Updated: Feb 10, 2022
The Peace Through Sport program is generously funded by the US Embassy in Lebanon.
Peace Through Sport (PTS) is an eight-week program designed to virtually connect youth in Lebanon and the US as they develop respect for diversity, communication, and problem-solving skills through the lens of sport. Youth create and implement projects to benefit their communities after learning about the strengths, weaknesses and resources in those communities.
Guest speakers join the virtual calls during each round to share American values through the lens of sport. Now in the second of eight rounds of the program, more than 150 students have already heard from three impactful and motivational speakers. On behalf of the PTS staff and students, we are grateful for these three amazing women and the words of wisdom they shared.
Jayde Kelly – Ironman, Physical Education Teacher, Running Coach
Jayde Kelly grew up loving sports and always knew she wanted to teach physical education to young children. She taught physical education at Glenelg Country School for seventeen years and taught college level students for seven years. She became an Ironman swimming 2.4 miles, biking 110 miles, and running 26.2 miles in under 17 hours. Jayde started feeling ill (difficulty breathing, sleeping and walking), and she was surprised to discover that she was having heart failure. Within a very short period of time, Jayde went from L-vad to a central-mag to Bi-Vad, using pumps to keep her alive. She waited for a new heart until one arrived on January 3,2019. The director of the heart transplant department is Lebanese. Jayde's surgeon performed the heart transplant saving Jayde’s life. Jayde and Dr. Molina ran a half marathon the week after she spoke to the PTS students.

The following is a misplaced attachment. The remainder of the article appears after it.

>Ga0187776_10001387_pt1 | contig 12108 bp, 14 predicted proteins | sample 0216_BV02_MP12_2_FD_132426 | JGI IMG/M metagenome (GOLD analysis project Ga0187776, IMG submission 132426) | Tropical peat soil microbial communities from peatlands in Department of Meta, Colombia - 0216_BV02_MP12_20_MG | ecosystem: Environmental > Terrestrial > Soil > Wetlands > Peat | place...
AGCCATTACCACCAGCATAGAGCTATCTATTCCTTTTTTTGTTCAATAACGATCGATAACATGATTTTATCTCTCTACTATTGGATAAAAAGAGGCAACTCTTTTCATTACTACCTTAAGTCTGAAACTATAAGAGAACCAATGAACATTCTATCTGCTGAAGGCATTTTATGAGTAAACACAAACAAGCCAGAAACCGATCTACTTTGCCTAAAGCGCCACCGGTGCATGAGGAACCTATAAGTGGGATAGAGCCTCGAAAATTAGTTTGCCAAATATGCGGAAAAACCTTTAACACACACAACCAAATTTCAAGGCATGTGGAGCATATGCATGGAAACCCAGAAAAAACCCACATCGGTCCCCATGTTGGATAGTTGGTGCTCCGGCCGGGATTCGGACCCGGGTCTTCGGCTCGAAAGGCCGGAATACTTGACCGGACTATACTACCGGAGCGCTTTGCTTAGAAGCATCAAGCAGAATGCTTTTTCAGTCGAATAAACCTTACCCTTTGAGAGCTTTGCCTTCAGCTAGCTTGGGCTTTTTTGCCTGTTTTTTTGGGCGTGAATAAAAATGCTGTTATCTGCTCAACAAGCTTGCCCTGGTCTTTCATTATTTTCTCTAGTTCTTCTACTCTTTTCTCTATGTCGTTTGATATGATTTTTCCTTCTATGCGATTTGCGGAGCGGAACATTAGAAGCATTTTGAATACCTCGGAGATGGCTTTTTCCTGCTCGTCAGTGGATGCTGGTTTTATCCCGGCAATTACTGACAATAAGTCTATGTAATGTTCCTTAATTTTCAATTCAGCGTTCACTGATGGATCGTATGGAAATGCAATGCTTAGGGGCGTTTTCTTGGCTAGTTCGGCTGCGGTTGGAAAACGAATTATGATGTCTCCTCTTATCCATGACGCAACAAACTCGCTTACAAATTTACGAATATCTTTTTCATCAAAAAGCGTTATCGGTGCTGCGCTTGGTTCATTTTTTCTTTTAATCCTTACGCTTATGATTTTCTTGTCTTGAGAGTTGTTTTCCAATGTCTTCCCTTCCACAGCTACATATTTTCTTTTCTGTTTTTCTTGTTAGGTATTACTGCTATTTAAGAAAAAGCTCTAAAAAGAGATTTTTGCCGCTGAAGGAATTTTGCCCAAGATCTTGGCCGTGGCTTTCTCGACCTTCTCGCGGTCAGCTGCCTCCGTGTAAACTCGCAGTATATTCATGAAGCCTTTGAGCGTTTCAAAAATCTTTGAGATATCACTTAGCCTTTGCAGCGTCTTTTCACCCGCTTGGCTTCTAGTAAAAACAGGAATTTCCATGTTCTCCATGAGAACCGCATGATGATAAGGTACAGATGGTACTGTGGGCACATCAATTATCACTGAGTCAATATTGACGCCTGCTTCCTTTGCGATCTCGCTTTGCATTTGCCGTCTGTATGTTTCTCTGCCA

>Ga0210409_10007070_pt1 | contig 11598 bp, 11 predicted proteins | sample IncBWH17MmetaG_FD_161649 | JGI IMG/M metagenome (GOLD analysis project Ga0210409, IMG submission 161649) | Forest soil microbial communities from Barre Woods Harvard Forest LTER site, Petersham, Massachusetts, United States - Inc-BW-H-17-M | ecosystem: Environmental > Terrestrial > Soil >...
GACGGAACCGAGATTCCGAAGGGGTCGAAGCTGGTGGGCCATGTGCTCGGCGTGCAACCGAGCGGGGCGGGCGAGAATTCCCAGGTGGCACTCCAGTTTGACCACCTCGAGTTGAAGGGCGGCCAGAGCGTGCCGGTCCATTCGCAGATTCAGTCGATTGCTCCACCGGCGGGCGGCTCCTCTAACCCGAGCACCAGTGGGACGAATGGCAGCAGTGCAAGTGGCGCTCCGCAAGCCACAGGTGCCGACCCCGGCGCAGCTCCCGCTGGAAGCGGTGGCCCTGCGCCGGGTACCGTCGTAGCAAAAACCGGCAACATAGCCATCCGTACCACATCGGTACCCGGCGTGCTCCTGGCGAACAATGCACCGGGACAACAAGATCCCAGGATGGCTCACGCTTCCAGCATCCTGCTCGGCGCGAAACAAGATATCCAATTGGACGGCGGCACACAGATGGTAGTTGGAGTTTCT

Jayde’s message to the students was one of hope, perseverance, teamwork, and overcoming challenges. The following quote from Jayde's running coach sums up the message she shared with the students. The students were inspired and uplifted by her story.
“From my perspective, your athletic experiences, both as an athlete and as a coach, were keys to your ability to deal with your illness, surgery, and recovery. You knew how to struggle without being defeated, and your coaching experience helped you understand that your fight wasn’t just about you; it was also for the people around you. I also think your story is a lesson into how to live life – don’t take anything for granted, fight for what you most want, stay close to the people you most love, and stay positive no matter how hard your circumstances might seem.” – David Griffin, Running Coach
Cathy Reese – Head Coach of University of Maryland Girls Lacrosse Team
Coach Reese is one of the most decorated coaches at the college level of sports and is currently the coach of the University of Maryland Girls Lacrosse team. As a high school player, she scored 170 goals in her final two seasons. She played lacrosse at the University of Maryland from 1994-1998 where she was named most valuable player. After graduating, she went on to become the assistant coach at Maryland. In 2004, she served as head coach at University of Denver, and then in 2007, she was offered the job as head coach at the University of Maryland. Coach Reese has many accomplishments including: